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YouTuber admits aspects of viral HomePod glitter bomb video were faked

YouTuber Mark Rober with the HomePod glitter bomb trap

A viral video featuring a booby-trapped HomePod box that pranked package thieves with a glitter bomb has been criticized for faking some of the reactions of the would-be "thieves," who were in fact acquaintances of friends of the video's creator.

The video, "Package Thief vs. Glitter Bomb Trap" by former NASA engineer Mark Rober, featured the creation of a device constructed inside a HomePod box that spread out glitter once the HomePod box was opened, with four smartphones used to film the event and subsequent reactions from all angles. Clips were shown of people claimed to be package thieves, opening the box and being covered with glitter, before throwing the contraption away.

At the time of publication, the video has garnered close to 42 million views since its original publication on December 17.

The popularity of the YouTube film prompted investigations by other Internet users, reports Buzzfeed, with online sleuths noticing a number of issues with the video relating to the thieves, who reportedly stole the trap package from doorsteps. One thief's vehicle was found to have a number of similar features to one parked near to the house of a friend of Rober, used to film some of the illicit acquisitions, suggesting it was acquired by someone who lived nearby.

Another person used Google Street View and Zillow to analyze the third thief's video from inside her home, and determined the side yard and outdoor area bore a striking resemblance to the home next door to the friend's house. Posted to Imgur, the thread of evidence led to others questioning Rober on some of his later edits to the published video, including deletion of small sections and blurring out details.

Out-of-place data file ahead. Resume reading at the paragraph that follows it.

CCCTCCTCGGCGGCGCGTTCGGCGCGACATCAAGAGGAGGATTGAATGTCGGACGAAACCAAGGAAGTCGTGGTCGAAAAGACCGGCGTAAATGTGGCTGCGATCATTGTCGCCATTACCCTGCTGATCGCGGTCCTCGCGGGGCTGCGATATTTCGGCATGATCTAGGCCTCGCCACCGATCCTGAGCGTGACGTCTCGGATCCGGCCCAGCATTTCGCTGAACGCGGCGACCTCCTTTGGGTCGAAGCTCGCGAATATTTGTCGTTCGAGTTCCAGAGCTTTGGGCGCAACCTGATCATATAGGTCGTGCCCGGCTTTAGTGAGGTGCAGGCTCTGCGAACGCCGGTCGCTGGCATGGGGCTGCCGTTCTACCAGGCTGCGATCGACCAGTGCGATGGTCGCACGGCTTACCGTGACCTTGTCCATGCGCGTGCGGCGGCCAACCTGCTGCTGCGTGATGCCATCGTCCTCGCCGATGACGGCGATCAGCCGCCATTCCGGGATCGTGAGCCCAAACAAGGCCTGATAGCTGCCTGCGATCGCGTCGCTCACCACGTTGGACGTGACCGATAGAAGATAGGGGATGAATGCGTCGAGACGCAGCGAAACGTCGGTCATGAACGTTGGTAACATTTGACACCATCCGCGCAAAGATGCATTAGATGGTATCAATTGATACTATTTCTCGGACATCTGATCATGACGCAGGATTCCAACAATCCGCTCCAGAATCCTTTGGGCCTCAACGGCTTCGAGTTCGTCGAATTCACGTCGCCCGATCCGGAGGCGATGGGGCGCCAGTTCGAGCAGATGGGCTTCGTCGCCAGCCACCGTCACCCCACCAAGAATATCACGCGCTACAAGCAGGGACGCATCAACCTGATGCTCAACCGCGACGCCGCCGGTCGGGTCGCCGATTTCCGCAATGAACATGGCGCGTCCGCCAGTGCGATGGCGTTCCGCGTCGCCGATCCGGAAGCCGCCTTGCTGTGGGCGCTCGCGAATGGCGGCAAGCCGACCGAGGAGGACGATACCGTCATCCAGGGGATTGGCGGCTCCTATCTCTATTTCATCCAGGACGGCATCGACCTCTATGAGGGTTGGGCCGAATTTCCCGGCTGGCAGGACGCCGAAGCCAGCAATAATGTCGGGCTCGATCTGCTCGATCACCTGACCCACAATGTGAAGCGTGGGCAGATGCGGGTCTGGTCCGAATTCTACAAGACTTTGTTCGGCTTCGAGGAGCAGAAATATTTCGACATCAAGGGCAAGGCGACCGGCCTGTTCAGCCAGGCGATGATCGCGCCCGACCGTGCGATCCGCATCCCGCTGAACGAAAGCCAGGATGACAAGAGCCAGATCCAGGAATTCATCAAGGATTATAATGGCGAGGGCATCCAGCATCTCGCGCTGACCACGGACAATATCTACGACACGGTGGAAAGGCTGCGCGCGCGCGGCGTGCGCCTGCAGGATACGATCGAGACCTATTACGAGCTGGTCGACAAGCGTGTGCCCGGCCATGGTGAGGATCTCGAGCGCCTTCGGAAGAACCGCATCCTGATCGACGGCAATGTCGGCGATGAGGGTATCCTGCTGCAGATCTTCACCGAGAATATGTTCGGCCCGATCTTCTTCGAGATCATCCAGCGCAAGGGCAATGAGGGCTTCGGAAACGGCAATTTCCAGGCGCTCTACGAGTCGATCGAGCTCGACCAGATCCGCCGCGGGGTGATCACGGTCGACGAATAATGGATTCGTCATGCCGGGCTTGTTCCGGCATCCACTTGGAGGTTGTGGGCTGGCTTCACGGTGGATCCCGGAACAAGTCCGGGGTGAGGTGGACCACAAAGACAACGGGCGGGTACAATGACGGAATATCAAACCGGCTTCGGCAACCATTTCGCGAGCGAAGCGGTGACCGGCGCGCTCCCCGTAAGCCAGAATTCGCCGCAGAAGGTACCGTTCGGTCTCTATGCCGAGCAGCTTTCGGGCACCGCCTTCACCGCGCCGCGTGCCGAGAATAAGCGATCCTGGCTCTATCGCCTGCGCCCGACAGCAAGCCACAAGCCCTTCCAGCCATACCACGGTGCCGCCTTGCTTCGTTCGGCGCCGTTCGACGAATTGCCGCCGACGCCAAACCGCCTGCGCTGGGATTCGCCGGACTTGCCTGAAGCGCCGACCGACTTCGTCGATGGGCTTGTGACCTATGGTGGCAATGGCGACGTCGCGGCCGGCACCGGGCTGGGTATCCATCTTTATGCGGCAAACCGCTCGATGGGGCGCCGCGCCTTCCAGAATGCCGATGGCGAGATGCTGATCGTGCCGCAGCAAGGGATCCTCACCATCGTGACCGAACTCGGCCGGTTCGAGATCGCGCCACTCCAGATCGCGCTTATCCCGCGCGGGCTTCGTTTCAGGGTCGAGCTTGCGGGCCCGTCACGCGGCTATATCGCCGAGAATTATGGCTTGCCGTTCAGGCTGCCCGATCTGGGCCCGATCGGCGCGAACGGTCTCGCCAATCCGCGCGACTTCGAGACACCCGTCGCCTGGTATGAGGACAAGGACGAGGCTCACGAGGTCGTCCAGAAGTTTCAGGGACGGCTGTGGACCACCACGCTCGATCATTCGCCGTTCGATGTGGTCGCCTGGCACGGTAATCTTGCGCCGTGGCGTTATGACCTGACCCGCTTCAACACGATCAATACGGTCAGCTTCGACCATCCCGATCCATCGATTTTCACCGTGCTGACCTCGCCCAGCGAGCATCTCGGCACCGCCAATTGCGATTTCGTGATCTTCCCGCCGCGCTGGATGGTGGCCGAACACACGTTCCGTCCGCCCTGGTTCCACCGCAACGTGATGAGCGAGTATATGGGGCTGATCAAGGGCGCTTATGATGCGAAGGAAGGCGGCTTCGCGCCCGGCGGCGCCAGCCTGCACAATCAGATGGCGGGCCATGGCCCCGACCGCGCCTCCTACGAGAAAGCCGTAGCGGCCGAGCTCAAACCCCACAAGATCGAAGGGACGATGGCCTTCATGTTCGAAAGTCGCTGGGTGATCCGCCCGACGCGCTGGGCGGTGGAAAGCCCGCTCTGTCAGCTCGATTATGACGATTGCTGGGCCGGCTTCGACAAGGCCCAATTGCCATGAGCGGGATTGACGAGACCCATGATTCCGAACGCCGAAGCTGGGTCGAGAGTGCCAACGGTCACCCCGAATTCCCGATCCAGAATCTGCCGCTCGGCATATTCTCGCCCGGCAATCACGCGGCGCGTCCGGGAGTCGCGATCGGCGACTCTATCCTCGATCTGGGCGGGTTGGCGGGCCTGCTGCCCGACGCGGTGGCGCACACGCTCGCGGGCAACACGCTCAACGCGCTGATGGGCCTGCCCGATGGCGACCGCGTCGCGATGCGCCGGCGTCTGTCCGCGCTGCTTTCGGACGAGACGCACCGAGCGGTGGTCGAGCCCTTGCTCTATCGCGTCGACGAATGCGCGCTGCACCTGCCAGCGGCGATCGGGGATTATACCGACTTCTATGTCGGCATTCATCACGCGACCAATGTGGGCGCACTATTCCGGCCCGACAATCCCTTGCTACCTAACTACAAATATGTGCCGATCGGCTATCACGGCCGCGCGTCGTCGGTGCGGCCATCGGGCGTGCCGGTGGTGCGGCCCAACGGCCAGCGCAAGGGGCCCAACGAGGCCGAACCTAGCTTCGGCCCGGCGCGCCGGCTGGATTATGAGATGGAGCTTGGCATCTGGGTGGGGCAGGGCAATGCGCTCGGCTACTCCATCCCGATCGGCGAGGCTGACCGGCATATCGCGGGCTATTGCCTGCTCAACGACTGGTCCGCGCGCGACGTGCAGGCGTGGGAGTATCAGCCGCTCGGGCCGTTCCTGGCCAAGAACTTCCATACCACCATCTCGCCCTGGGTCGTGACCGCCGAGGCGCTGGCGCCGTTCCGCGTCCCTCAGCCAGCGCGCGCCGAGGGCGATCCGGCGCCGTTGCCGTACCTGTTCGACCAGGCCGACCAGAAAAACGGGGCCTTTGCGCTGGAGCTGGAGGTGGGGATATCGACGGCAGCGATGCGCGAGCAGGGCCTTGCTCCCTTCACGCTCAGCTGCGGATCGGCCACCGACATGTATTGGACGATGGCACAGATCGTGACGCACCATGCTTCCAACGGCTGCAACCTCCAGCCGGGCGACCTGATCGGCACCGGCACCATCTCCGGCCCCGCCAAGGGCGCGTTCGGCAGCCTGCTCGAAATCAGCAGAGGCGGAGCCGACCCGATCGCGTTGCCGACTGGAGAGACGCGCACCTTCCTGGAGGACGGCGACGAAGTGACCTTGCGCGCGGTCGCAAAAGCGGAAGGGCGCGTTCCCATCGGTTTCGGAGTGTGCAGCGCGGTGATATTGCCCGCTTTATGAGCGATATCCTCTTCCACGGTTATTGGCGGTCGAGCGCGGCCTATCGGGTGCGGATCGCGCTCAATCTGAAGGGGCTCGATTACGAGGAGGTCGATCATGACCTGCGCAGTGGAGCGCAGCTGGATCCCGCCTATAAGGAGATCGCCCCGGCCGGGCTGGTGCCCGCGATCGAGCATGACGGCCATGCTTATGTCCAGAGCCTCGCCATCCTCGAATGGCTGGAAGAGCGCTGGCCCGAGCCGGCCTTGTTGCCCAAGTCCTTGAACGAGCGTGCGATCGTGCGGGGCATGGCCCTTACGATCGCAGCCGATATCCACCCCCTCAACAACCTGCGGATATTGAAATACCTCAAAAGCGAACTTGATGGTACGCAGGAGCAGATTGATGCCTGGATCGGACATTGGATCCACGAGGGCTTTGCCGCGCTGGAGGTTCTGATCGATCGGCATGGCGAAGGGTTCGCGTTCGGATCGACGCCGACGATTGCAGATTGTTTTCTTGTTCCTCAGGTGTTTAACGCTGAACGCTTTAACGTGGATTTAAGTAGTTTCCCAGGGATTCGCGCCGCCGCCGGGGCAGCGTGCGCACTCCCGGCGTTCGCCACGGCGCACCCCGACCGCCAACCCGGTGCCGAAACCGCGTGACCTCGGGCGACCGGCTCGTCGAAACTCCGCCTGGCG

According to Rober, he offered to provide the box to people who were willing to place it on their doorstep, with the offer of financial compensation for successful recoveries of the package, and one "friend of a friend" volunteered to help. Rober has since confirmed that two of the five reactions used in the video were suspicious, and were subsequently removed, but insists the reactions for times when the box was stolen from his doorstep were genuine.

"I'm especially gutted because so much thought, time, money, and effort went into building the device and I hope this doesn't just taint the entire effort as 'fake,'" writes Rober in text placed underneath the video. "It genuinely works (like all the other things I've built on my channel) and we've made all the code and build info public."

Rober ends the statement by apologizing for "putting something up on my channel that was misleading," adding he will be taking "all necessary steps to make sure it won't happen again."

The YouTube channel primarily consists of science-related content, including a number of items where things have been built by the engineer. Some of the notable constructions include a playing card-firing gun, a moving dart board that can force players to hit the bullseye, and a giant lemon battery assembly.